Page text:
Each match has a timer and you are encouraged not to overthink your strategies. After three minutes, provided that each side has the same number of crowns (relative to the number of towers you destroy) the game moves on to 2-minute overtime. Finally, if no resolution was made after the overtime period, a tiebreaker period is prompted by which towers on both sides start to deplete in health, and the towers with the least health get destroyed first. If the towers deplete at the same rate, a draw is declared.
Each battle you win will earn you a trophy. The number of trophies you attain will determine your rank. Moreover, you level up as you gain Experience points via upgrading your cards or donating them to other players. The latter feature is meant to elicit cooperation between players, which I find refreshing.
After reaching certain King Levels, you're granted access to other features and game modes. For example, at King Level 4 you can obtain Magic Items, while at King Level 6 you'll be able to join Clan Wars. King Level 14 is the highest possible level achievable.
Donations (for the purposes of gaining Experience points) are made to players of the same Clan, which is a virtual space that you can join and through which players help each other out. Donations are unlocked once you reach King Level 3.
There are 5 different types of cards: Common (grey), Rare (orange), Epic (purple), Legendary (rainbow gradient), and Champion (bright yellow). Common cards are accessible from King Level 1, while other rarities can be unlocked at higher levels. The rarest cards (Champion) are unlocked at King Level 11, and you may only have 1 Champion card in your deck at a time.
The Experience earned through card donations will depend on the rarity of the card. Common cards are worth 1 Experience point, while Rare or Epic cards are both worth 10. Legendary or Champion cards can't be donated due to their higher rarity.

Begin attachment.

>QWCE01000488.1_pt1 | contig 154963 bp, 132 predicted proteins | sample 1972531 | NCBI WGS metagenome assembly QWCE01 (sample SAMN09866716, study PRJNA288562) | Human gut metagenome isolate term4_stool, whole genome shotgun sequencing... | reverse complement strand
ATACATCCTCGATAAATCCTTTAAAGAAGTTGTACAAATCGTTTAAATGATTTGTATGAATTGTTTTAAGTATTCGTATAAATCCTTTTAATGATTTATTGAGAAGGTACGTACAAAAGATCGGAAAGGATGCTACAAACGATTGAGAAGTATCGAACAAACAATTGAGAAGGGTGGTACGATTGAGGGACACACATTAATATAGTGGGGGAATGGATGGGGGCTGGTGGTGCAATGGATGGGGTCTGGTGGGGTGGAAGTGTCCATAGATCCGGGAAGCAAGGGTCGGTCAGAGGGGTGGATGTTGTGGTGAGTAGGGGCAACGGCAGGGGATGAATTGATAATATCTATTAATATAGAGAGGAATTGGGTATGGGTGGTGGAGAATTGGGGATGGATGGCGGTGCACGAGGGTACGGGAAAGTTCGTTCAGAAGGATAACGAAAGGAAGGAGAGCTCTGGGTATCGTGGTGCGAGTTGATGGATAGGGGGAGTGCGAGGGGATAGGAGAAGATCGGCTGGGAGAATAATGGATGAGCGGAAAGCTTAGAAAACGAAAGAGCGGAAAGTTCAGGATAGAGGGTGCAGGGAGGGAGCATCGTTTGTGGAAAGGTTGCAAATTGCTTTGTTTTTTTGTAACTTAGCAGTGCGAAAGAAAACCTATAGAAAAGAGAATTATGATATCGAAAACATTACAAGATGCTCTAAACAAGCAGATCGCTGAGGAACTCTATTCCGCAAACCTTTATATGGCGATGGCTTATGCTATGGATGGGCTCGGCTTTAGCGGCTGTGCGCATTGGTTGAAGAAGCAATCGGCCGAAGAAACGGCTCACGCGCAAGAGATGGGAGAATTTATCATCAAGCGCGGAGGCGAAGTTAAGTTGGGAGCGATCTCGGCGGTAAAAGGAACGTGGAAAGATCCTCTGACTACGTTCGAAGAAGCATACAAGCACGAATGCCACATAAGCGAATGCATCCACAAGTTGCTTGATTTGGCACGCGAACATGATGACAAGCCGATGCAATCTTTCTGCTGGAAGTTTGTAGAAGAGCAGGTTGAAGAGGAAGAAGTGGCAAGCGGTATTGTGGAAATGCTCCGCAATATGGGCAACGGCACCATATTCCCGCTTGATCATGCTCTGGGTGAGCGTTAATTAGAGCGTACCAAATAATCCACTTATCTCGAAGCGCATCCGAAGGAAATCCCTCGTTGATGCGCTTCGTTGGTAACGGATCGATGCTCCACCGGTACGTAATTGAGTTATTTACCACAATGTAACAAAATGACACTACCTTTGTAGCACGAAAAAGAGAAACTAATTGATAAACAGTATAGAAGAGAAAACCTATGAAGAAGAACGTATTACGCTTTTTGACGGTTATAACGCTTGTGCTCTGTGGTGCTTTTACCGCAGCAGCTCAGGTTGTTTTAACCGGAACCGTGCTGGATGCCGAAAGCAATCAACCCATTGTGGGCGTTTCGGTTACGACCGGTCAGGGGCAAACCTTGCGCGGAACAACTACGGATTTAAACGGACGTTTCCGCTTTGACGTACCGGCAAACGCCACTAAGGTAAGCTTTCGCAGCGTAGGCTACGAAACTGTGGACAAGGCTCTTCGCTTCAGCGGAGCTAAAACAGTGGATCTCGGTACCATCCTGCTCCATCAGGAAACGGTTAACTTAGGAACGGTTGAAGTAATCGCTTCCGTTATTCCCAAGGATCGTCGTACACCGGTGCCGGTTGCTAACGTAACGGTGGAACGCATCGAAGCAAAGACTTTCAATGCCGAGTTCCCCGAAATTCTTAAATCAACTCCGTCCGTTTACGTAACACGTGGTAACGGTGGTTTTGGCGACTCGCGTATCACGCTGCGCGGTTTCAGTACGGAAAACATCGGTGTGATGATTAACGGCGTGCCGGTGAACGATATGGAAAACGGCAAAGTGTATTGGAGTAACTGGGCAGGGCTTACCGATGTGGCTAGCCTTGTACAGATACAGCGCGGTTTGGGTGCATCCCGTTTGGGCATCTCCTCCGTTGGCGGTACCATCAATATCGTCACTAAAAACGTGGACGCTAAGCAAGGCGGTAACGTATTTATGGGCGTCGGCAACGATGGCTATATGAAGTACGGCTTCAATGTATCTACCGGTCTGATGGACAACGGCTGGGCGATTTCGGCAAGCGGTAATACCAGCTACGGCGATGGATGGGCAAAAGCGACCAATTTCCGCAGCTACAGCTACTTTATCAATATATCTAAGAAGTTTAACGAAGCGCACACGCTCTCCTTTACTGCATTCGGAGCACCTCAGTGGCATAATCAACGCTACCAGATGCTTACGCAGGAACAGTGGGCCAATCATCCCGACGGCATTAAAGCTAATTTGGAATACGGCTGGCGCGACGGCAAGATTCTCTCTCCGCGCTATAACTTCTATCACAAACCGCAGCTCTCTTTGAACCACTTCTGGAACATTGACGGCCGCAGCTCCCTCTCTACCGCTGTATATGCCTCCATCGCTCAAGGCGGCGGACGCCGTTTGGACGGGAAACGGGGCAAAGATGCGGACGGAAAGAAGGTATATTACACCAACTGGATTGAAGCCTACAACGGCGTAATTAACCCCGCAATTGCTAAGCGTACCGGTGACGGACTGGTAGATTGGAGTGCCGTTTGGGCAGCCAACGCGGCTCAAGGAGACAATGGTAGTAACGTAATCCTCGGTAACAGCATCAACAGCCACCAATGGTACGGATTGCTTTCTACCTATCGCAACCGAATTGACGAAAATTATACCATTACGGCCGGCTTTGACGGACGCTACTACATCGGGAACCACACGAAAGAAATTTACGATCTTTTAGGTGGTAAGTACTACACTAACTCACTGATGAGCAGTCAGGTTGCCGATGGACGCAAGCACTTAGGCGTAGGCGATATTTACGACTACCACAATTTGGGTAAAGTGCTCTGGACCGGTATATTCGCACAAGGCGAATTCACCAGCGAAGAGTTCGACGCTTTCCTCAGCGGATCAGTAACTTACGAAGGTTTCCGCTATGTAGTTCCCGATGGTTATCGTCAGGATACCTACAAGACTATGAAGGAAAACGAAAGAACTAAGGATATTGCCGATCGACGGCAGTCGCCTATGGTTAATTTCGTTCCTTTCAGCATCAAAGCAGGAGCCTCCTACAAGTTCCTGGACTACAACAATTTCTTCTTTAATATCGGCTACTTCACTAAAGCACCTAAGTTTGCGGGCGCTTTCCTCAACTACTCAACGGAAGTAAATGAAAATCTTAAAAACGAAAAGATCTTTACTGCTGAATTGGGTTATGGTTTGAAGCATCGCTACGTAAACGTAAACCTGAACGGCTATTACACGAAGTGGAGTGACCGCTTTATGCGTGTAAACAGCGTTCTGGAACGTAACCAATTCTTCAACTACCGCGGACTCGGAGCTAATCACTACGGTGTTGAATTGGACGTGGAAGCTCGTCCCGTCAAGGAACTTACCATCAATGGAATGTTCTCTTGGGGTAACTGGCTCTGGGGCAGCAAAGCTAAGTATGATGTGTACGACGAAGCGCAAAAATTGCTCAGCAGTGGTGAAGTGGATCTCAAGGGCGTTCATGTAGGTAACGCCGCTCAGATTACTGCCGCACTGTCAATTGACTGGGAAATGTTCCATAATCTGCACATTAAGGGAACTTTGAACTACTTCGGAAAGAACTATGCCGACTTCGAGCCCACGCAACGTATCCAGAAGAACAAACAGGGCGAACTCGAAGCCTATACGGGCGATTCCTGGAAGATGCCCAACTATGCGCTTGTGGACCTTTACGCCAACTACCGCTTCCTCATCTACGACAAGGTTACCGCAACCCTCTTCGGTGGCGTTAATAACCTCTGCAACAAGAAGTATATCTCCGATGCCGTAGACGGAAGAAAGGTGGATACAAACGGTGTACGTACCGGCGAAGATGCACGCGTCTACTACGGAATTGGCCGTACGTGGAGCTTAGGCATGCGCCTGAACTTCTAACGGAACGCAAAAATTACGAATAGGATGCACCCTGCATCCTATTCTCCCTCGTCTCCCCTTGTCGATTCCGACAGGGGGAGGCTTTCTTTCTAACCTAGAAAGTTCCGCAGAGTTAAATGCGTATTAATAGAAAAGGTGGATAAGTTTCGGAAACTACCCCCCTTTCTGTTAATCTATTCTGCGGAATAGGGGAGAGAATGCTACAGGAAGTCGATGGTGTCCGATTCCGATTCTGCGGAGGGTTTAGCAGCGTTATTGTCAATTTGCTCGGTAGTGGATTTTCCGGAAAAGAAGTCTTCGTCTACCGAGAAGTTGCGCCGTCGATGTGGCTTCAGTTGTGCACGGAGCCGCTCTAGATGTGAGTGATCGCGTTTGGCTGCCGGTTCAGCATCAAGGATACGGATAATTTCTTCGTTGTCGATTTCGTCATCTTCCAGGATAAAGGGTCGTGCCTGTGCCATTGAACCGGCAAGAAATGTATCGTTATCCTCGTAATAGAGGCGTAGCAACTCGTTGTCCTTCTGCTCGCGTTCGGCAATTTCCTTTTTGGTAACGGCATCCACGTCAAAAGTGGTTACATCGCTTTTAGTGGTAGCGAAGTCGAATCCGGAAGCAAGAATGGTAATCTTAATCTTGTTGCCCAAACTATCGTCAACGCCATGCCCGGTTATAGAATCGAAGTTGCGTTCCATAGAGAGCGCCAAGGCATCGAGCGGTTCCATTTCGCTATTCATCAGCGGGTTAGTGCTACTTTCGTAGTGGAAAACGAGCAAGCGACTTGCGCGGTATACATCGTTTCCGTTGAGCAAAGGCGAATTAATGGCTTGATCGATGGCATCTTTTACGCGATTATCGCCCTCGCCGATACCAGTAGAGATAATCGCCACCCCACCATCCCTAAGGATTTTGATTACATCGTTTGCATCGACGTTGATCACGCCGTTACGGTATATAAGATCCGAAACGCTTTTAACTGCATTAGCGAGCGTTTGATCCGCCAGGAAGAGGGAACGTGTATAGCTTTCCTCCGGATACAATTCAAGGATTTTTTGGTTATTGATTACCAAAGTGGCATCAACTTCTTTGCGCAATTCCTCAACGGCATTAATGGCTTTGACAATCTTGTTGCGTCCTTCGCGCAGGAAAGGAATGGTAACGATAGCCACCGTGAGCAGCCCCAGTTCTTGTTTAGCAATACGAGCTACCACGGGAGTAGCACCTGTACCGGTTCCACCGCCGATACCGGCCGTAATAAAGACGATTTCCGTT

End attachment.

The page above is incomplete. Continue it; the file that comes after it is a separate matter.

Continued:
You can request or send cards, whether they are Common or Rare. Requests can be made every 7 hours, with the possibility of abbreviating the cooldown period in exchange for Gems (the game's premium currency that can be collected from crown chests, in Clan Wars, in the Trophy Road, or bought using real money).
Finally, you can, in theory, collect legendary cards out of any chest, but the chances of getting one out of ordinary chests are increasingly slim. You have better chances of obtaining these cards by opening special chest types such as the Clan, Magical, and Super Magical ones. These cards can also be bought at the shop for 500 gems or 20,000 gold, at which point you may be lured into paying real-life money.
Clash Royale is, in my opinion, a decent game that's challenging enough to keep you engaged but that's not very friendly to players once they reach a certain point. If you're willing to use some of your hard-earned money down the road and you're a sucker for tower defense/card/strategy games, then this one might be your best option.
You may also let me know what you think about this review or this game by leaving a comment below!